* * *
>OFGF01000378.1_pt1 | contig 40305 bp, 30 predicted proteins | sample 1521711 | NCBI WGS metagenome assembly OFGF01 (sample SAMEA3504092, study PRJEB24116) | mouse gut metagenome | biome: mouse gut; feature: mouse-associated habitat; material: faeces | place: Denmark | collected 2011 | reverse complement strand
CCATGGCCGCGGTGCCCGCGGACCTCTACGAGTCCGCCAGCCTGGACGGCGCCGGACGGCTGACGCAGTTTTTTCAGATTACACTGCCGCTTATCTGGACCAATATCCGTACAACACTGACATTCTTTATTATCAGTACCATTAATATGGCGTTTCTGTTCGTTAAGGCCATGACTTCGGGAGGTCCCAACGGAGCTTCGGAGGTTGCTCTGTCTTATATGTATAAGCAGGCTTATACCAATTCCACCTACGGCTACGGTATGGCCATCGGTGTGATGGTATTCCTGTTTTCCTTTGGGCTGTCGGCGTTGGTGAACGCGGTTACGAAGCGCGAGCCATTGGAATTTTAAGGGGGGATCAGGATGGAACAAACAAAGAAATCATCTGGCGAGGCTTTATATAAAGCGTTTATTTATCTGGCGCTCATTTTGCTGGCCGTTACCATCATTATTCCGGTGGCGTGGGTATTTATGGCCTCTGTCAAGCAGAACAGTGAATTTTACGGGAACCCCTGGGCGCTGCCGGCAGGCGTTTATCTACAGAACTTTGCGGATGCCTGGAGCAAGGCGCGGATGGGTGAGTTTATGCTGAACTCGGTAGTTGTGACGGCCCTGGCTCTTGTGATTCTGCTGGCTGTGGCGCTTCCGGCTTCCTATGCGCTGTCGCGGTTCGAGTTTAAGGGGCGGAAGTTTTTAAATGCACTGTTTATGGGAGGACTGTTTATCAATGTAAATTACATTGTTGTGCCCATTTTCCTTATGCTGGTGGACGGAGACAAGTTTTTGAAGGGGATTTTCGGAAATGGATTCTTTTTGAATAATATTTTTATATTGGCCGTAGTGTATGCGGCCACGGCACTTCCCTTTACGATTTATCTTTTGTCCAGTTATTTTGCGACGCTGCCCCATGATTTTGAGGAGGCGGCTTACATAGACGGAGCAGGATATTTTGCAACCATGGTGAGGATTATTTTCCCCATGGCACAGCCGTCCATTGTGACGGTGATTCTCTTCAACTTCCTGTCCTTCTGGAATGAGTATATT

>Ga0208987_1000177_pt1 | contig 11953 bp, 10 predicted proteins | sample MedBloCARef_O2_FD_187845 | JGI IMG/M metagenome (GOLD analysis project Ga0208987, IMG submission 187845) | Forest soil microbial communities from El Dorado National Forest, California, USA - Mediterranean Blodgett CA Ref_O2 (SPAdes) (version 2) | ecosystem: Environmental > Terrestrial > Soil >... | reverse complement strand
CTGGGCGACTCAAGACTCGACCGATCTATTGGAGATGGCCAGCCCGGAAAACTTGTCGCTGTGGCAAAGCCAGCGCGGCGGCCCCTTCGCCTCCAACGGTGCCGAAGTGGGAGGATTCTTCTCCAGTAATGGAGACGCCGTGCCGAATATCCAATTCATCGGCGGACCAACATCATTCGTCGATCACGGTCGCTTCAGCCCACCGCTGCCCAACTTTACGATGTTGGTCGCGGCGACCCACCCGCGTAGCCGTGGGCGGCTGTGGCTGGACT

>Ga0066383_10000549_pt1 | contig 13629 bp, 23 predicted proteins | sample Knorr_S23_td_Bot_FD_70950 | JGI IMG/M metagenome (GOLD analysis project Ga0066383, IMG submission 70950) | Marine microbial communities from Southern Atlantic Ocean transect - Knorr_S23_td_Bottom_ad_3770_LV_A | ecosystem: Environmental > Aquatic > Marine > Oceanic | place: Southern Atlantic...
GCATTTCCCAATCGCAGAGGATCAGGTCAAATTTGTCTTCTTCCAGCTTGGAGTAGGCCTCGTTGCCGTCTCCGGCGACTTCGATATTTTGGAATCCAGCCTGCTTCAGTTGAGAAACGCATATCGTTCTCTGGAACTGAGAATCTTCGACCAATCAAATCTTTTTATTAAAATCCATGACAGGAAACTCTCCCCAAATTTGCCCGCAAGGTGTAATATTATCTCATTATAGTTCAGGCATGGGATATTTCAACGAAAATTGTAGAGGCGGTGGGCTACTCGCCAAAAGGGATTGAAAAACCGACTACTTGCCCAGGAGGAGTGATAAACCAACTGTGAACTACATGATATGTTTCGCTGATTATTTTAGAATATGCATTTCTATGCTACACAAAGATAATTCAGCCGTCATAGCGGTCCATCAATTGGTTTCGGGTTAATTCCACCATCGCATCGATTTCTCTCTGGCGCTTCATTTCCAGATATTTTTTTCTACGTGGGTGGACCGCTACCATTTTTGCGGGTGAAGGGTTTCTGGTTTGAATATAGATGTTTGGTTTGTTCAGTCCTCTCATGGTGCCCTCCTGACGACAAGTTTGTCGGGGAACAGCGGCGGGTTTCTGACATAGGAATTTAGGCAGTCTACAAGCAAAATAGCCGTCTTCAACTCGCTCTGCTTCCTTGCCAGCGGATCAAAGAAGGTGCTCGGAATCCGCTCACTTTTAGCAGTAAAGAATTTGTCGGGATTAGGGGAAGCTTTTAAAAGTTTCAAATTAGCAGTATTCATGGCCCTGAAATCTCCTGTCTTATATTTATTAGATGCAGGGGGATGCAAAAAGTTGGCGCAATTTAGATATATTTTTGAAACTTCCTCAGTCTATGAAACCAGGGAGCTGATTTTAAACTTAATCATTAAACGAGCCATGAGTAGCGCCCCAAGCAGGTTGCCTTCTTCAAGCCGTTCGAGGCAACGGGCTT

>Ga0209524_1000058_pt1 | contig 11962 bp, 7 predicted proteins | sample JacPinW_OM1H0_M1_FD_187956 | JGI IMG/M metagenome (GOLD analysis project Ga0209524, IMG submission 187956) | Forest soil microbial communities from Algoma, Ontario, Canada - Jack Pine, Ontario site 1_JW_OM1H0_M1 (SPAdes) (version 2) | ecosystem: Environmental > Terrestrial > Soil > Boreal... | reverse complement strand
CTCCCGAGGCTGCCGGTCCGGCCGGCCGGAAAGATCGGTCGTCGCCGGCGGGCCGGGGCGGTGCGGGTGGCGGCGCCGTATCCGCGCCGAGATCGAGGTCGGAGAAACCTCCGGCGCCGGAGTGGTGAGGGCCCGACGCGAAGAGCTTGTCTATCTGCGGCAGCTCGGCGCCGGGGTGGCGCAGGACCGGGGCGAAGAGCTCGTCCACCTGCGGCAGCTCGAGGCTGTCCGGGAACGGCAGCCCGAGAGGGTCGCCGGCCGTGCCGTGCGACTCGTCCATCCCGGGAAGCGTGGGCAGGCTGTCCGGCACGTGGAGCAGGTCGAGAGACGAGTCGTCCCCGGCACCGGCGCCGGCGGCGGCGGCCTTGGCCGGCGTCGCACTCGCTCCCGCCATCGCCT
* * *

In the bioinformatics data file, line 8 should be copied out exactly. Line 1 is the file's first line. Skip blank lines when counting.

CTCCCGAGGCTGCCGGTCCGGCCGGCCGGAAAGATCGGTCGTCGCCGGCGGGCCGGGGCGGTGCGGGTGGCGGCGCCGTATCCGCGCCGAGATCGAGGTCGGAGAAACCTCCGGCGCCGGAGTGGTGAGGGCCCGACGCGAAGAGCTTGTCTATCTGCGGCAGCTCGGCGCCGGGGTGGCGCAGGACCGGGGCGAAGAGCTCGTCCACCTGCGGCAGCTCGAGGCTGTCCGGGAACGGCAGCCCGAGAGGGTCGCCGGCCGTGCCGTGCGACTCGTCCATCCCGGGAAGCGTGGGCAGGCTGTCCGGCACGTGGAGCAGGTCGAGAGACGAGTCGTCCCCGGCACCGGCGCCGGCGGCGGCGGCCTTGGCCGGCGTCGCACTCGCTCCCGCCATCGCCT